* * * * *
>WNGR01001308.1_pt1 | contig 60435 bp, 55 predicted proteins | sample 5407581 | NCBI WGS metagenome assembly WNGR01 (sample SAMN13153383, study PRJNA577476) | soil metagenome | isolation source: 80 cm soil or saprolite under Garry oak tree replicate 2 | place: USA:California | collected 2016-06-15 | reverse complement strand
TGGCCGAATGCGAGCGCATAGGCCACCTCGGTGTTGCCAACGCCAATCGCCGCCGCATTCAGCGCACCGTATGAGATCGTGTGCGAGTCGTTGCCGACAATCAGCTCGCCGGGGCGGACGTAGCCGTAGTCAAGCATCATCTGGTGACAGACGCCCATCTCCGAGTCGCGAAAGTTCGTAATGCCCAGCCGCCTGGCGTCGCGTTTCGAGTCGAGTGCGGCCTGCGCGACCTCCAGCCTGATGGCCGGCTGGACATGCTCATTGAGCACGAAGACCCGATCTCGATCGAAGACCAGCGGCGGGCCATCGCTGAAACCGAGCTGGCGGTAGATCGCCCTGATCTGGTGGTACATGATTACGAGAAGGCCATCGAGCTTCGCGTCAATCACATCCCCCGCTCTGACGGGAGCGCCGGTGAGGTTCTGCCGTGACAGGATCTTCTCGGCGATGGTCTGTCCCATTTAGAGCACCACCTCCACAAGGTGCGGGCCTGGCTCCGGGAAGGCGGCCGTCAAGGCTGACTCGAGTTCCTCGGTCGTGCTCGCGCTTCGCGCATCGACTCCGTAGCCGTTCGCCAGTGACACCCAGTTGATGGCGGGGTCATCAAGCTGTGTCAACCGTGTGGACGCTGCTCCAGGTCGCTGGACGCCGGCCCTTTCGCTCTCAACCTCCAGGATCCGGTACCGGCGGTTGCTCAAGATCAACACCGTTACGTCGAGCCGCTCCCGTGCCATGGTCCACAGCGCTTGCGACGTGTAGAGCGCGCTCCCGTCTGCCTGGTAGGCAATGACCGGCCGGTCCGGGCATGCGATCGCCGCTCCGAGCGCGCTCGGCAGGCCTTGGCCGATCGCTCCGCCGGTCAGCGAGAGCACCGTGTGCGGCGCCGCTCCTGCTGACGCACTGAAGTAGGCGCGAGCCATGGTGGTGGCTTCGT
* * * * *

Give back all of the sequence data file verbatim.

>WNGR01001308.1_pt1 | contig 60435 bp, 55 predicted proteins | sample 5407581 | NCBI WGS metagenome assembly WNGR01 (sample SAMN13153383, study PRJNA577476) | soil metagenome | isolation source: 80 cm soil or saprolite under Garry oak tree replicate 2 | place: USA:California | collected 2016-06-15 | reverse complement strand
TGGCCGAATGCGAGCGCATAGGCCACCTCGGTGTTGCCAACGCCAATCGCCGCCGCATTCAGCGCACCGTATGAGATCGTGTGCGAGTCGTTGCCGACAATCAGCTCGCCGGGGCGGACGTAGCCGTAGTCAAGCATCATCTGGTGACAGACGCCCATCTCCGAGTCGCGAAAGTTCGTAATGCCCAGCCGCCTGGCGTCGCGTTTCGAGTCGAGTGCGGCCTGCGCGACCTCCAGCCTGATGGCCGGCTGGACATGCTCATTGAGCACGAAGACCCGATCTCGATCGAAGACCAGCGGCGGGCCATCGCTGAAACCGAGCTGGCGGTAGATCGCCCTGATCTGGTGGTACATGATTACGAGAAGGCCATCGAGCTTCGCGTCAATCACATCCCCCGCTCTGACGGGAGCGCCGGTGAGGTTCTGCCGTGACAGGATCTTCTCGGCGATGGTCTGTCCCATTTAGAGCACCACCTCCACAAGGTGCGGGCCTGGCTCCGGGAAGGCGGCCGTCAAGGCTGACTCGAGTTCCTCGGTCGTGCTCGCGCTTCGCGCATCGACTCCGTAGCCGTTCGCCAGTGACACCCAGTTGATGGCGGGGTCATCAAGCTGTGTCAACCGTGTGGACGCTGCTCCAGGTCGCTGGACGCCGGCCCTTTCGCTCTCAACCTCCAGGATCCGGTACCGGCGGTTGCTCAAGATCAACACCGTTACGTCGAGCCGCTCCCGTGCCATGGTCCACAGCGCTTGCGACGTGTAGAGCGCGCTCCCGTCTGCCTGGTAGGCAATGACCGGCCGGTCCGGGCATGCGATCGCCGCTCCGAGCGCGCTCGGCAGGCCTTGGCCGATCGCTCCGCCGGTCAGCGAGAGCACCGTGTGCGGCGCCGCTCCTGCTGACGCACTGAAGTAGGCGCGAGCCATGGTGGTGGCTTCGT